By Joe Tansey
At the International Brotherhood of Electrical Workers (IBEW) Local 351 training facility in Hammonton, New Jersey, the thing that is most striking is the technology used in the five-year apprenticeship program.
“Technology is a huge factor in the electrical business,” says Charles “Chuck” Della Vecchia, Business Agent for Local 351. “This is an industry that changes daily, so if you don’t keep up with it, you get left in the dust.”
Training Director Louis R. “Louie” Jiacopello is in charge of the apprenticeship program, and he makes sure that apprentices get hands-on technology experience.
“Everything’s changed in the last four years,” says Jiacopello. “Everything is done on the computer now. Workbooks are obsolete. We had to make sure we had enough computer equipment in here to handle a couple hundred apprentices at once. Technology is everything now.”
“The reason we have this state-of-the-art Joint Apprenticeship Training Center is because of the collaboration between the union and our contractors,” says Dan Cosner, Business Manager of IBEW Local 351 and President of South Jersey Building Trades Council. “It’s a partnership with our contractors because they understand it too. We look to Louie to determine how we invest in technology and he keeps up on all the advances. We want to produce the best workers, so we don’t have any issues investing in journeyman training.”
Jiacopello was instrumental in developing the facility on the Black Horse Pike, which was a major upgrade over the Vineland training center.
“Louie was very instrumental in creating this space,” says Cosner. “He invested a lot of time helping plan and overseeing construction of the new center. When we merged three locals, we kept the school in Vineland and built this training center in order to have an updated facility.
“We are also conducting more specific journeyman training. You have to have specialists,” Cosner says. “It’s not just five years of school anymore. It’s the Built Right Process Safety Management classes, the code classes, journeyman updates, safety and more.”
The apprentices are also appreciative of how Jiacopello designed the facility that sharpens their skills.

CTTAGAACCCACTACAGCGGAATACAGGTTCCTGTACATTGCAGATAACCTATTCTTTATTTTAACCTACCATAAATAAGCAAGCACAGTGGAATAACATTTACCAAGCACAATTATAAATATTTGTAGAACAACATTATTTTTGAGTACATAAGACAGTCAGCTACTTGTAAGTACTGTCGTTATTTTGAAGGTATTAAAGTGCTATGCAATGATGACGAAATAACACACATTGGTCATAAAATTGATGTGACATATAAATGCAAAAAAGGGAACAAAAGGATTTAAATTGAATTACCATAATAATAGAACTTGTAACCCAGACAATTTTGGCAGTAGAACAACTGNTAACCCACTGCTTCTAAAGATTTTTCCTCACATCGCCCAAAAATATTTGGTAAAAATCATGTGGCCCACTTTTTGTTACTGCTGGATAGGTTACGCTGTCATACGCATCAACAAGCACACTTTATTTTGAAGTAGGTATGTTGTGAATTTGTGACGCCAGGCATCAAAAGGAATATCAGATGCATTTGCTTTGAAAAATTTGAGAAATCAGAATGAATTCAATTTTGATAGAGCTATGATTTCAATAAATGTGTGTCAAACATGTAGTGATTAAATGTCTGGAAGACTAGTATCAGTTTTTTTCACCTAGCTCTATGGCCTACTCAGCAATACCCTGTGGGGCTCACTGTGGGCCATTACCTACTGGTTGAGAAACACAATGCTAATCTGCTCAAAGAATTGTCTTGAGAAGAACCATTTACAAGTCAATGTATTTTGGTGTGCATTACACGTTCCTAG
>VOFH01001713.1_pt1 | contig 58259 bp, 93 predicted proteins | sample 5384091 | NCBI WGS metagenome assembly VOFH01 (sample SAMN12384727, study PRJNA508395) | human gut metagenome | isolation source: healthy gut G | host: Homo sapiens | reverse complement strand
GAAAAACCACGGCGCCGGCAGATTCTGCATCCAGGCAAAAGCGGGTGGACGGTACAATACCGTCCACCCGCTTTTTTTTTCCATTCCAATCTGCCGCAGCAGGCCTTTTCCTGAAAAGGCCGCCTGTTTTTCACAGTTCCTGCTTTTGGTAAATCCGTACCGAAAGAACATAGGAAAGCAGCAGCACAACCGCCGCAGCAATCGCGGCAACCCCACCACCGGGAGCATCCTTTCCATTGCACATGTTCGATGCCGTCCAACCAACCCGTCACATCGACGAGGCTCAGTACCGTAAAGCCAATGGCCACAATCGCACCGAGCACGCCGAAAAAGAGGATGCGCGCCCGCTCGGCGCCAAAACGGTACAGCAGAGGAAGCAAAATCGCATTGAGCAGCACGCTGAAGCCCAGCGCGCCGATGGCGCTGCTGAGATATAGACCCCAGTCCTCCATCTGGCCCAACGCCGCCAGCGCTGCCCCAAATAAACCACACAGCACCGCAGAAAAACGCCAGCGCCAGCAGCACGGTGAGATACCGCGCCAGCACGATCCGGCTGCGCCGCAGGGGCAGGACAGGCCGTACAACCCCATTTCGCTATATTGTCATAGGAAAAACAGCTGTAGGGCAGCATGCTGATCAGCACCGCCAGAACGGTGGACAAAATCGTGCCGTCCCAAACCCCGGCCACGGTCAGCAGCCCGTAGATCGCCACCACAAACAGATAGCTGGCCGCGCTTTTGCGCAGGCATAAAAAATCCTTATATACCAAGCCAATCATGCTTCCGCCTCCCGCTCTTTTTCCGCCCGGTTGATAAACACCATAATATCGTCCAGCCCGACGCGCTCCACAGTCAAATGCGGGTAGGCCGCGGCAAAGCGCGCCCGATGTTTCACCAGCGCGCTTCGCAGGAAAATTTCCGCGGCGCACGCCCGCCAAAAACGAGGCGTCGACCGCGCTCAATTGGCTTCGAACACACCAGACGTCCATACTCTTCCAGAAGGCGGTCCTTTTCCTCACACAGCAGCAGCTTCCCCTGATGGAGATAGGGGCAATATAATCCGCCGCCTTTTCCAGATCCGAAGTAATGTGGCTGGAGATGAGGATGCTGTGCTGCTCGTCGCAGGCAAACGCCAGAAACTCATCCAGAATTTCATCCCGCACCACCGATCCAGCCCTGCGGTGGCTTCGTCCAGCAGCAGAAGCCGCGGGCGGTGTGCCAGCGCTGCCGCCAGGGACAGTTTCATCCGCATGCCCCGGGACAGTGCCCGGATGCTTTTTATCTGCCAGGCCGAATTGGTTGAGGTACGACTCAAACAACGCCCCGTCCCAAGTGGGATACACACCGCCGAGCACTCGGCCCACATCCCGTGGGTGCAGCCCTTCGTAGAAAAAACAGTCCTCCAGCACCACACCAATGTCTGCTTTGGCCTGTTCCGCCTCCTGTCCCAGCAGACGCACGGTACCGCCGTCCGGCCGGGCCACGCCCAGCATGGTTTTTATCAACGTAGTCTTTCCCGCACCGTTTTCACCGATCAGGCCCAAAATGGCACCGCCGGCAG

“It’s like night and day basically,” says fifth-year apprentice Brett Brestel. “Doing the hands-on training really helps us better understand what the teachers are talking about. It’s really helpful for moving ahead in this field.”
“There’s a lot of hands-on opportunities,” confirms second-year apprentice Katrina Funkhouser. “We have many different tools we can learn to use.”
The program generates plenty of interest from applicants, but only around 30 per year are admitted.
“Last year during the interview process, we had a very diverse group of applicants,” says Cosner. “We had college graduates, some from law enforcement, as well as the 19-year-olds looking for a career. We also saw a number from open shops wanting to get into the trades.”
“This five-year program consists of a total of 160 hours a year minimum,” says Jiacopello. “Sometimes we go between 175 and 200 hours. They generally start in September and go through April or May and they start again in January, so I have rotating classes.
“The first year is mostly DC power theory and some hands-on teaching about things like switches and plugs,” Jiacopello says. “The second year is 95 percent theory and all the math. In the third year, we begin to go into transformers, some rigging, certification rigging, rigging transformers, and torqueing. Every year includes a code update and safety training.
“In the fourth year, we go into motor control and more on transformer training,” Jiacopello says. “Fifth year includes programming, instrumentation and general foremanship. Every year they get code updates as the electrical codes change annually. We do tons of journeyman training, consisting of everything from OSHA to Built Right, and what they need for different jobs.”
Joining the apprenticeship program is viewed as a good alternative to other education if you ask those teaching and learning the trade.
“I did try other things before this, but my dad is an electrician,” Brestel said. “I went to college for three years. I do have an associate’s degree, so I may take the credits from here and apply them to another degree.
“I’d tell people it’s a great learning experience to further yourself,” Brestel said. “One of my buddies just asked me about the union and I had nothing but good things to tell him. You can make a great living and learn a lot.”
“I’d recommend this to anyone,” Funkhouser said. “I went to college and worked at a nursing home. Now, I wish I had done this right out of high school. I would’ve been a lot further along.”
No matter what amount of technology is applied, one old school maxim remains true when talking to all of those involved in the program: brotherhood.
“Everything I have is because I am a member of the union,” Della Vecchia says. “I want to give back and that’s why I’m here.”